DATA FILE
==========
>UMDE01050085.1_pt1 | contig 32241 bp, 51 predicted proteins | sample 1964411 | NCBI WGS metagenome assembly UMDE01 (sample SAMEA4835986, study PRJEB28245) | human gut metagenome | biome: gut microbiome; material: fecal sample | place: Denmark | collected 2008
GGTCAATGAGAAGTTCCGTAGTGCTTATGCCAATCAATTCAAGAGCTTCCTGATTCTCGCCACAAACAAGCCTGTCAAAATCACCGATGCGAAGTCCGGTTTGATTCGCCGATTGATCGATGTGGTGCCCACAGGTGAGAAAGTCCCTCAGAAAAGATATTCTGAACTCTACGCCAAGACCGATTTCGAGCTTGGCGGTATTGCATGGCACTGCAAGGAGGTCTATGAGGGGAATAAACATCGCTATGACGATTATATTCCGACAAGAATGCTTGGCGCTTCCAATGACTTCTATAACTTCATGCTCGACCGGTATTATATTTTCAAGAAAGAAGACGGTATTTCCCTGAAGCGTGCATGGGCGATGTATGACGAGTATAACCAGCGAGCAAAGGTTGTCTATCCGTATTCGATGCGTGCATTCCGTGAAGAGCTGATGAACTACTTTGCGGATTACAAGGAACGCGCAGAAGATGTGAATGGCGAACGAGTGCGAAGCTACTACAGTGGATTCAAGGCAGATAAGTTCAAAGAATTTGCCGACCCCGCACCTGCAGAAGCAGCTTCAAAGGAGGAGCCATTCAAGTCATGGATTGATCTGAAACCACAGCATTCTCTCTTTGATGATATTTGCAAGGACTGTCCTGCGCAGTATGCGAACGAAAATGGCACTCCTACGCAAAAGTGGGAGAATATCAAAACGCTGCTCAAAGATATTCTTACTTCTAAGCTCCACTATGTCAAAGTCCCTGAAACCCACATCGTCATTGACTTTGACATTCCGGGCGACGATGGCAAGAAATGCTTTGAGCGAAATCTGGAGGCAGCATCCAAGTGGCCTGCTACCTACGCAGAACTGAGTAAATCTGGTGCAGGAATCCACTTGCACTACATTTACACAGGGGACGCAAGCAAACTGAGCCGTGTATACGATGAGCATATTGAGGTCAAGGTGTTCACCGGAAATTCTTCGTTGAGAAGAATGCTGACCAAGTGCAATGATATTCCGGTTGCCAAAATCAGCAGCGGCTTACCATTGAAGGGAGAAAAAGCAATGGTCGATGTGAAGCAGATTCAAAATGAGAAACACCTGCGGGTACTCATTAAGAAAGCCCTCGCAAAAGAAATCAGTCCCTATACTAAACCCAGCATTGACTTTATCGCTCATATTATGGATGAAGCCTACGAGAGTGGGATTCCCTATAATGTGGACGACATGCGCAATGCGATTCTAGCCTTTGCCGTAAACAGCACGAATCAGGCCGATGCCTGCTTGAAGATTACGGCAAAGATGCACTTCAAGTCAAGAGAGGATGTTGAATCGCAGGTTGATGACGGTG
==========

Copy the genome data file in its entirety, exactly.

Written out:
>UMDE01050085.1_pt1 | contig 32241 bp, 51 predicted proteins | sample 1964411 | NCBI WGS metagenome assembly UMDE01 (sample SAMEA4835986, study PRJEB28245) | human gut metagenome | biome: gut microbiome; material: fecal sample | place: Denmark | collected 2008
GGTCAATGAGAAGTTCCGTAGTGCTTATGCCAATCAATTCAAGAGCTTCCTGATTCTCGCCACAAACAAGCCTGTCAAAATCACCGATGCGAAGTCCGGTTTGATTCGCCGATTGATCGATGTGGTGCCCACAGGTGAGAAAGTCCCTCAGAAAAGATATTCTGAACTCTACGCCAAGACCGATTTCGAGCTTGGCGGTATTGCATGGCACTGCAAGGAGGTCTATGAGGGGAATAAACATCGCTATGACGATTATATTCCGACAAGAATGCTTGGCGCTTCCAATGACTTCTATAACTTCATGCTCGACCGGTATTATATTTTCAAGAAAGAAGACGGTATTTCCCTGAAGCGTGCATGGGCGATGTATGACGAGTATAACCAGCGAGCAAAGGTTGTCTATCCGTATTCGATGCGTGCATTCCGTGAAGAGCTGATGAACTACTTTGCGGATTACAAGGAACGCGCAGAAGATGTGAATGGCGAACGAGTGCGAAGCTACTACAGTGGATTCAAGGCAGATAAGTTCAAAGAATTTGCCGACCCCGCACCTGCAGAAGCAGCTTCAAAGGAGGAGCCATTCAAGTCATGGATTGATCTGAAACCACAGCATTCTCTCTTTGATGATATTTGCAAGGACTGTCCTGCGCAGTATGCGAACGAAAATGGCACTCCTACGCAAAAGTGGGAGAATATCAAAACGCTGCTCAAAGATATTCTTACTTCTAAGCTCCACTATGTCAAAGTCCCTGAAACCCACATCGTCATTGACTTTGACATTCCGGGCGACGATGGCAAGAAATGCTTTGAGCGAAATCTGGAGGCAGCATCCAAGTGGCCTGCTACCTACGCAGAACTGAGTAAATCTGGTGCAGGAATCCACTTGCACTACATTTACACAGGGGACGCAAGCAAACTGAGCCGTGTATACGATGAGCATATTGAGGTCAAGGTGTTCACCGGAAATTCTTCGTTGAGAAGAATGCTGACCAAGTGCAATGATATTCCGGTTGCCAAAATCAGCAGCGGCTTACCATTGAAGGGAGAAAAAGCAATGGTCGATGTGAAGCAGATTCAAAATGAGAAACACCTGCGGGTACTCATTAAGAAAGCCCTCGCAAAAGAAATCAGTCCCTATACTAAACCCAGCATTGACTTTATCGCTCATATTATGGATGAAGCCTACGAGAGTGGGATTCCCTATAATGTGGACGACATGCGCAATGCGATTCTAGCCTTTGCCGTAAACAGCACGAATCAGGCCGATGCCTGCTTGAAGATTACGGCAAAGATGCACTTCAAGTCAAGAGAGGATGTTGAATCGCAGGTTGATGACGGTG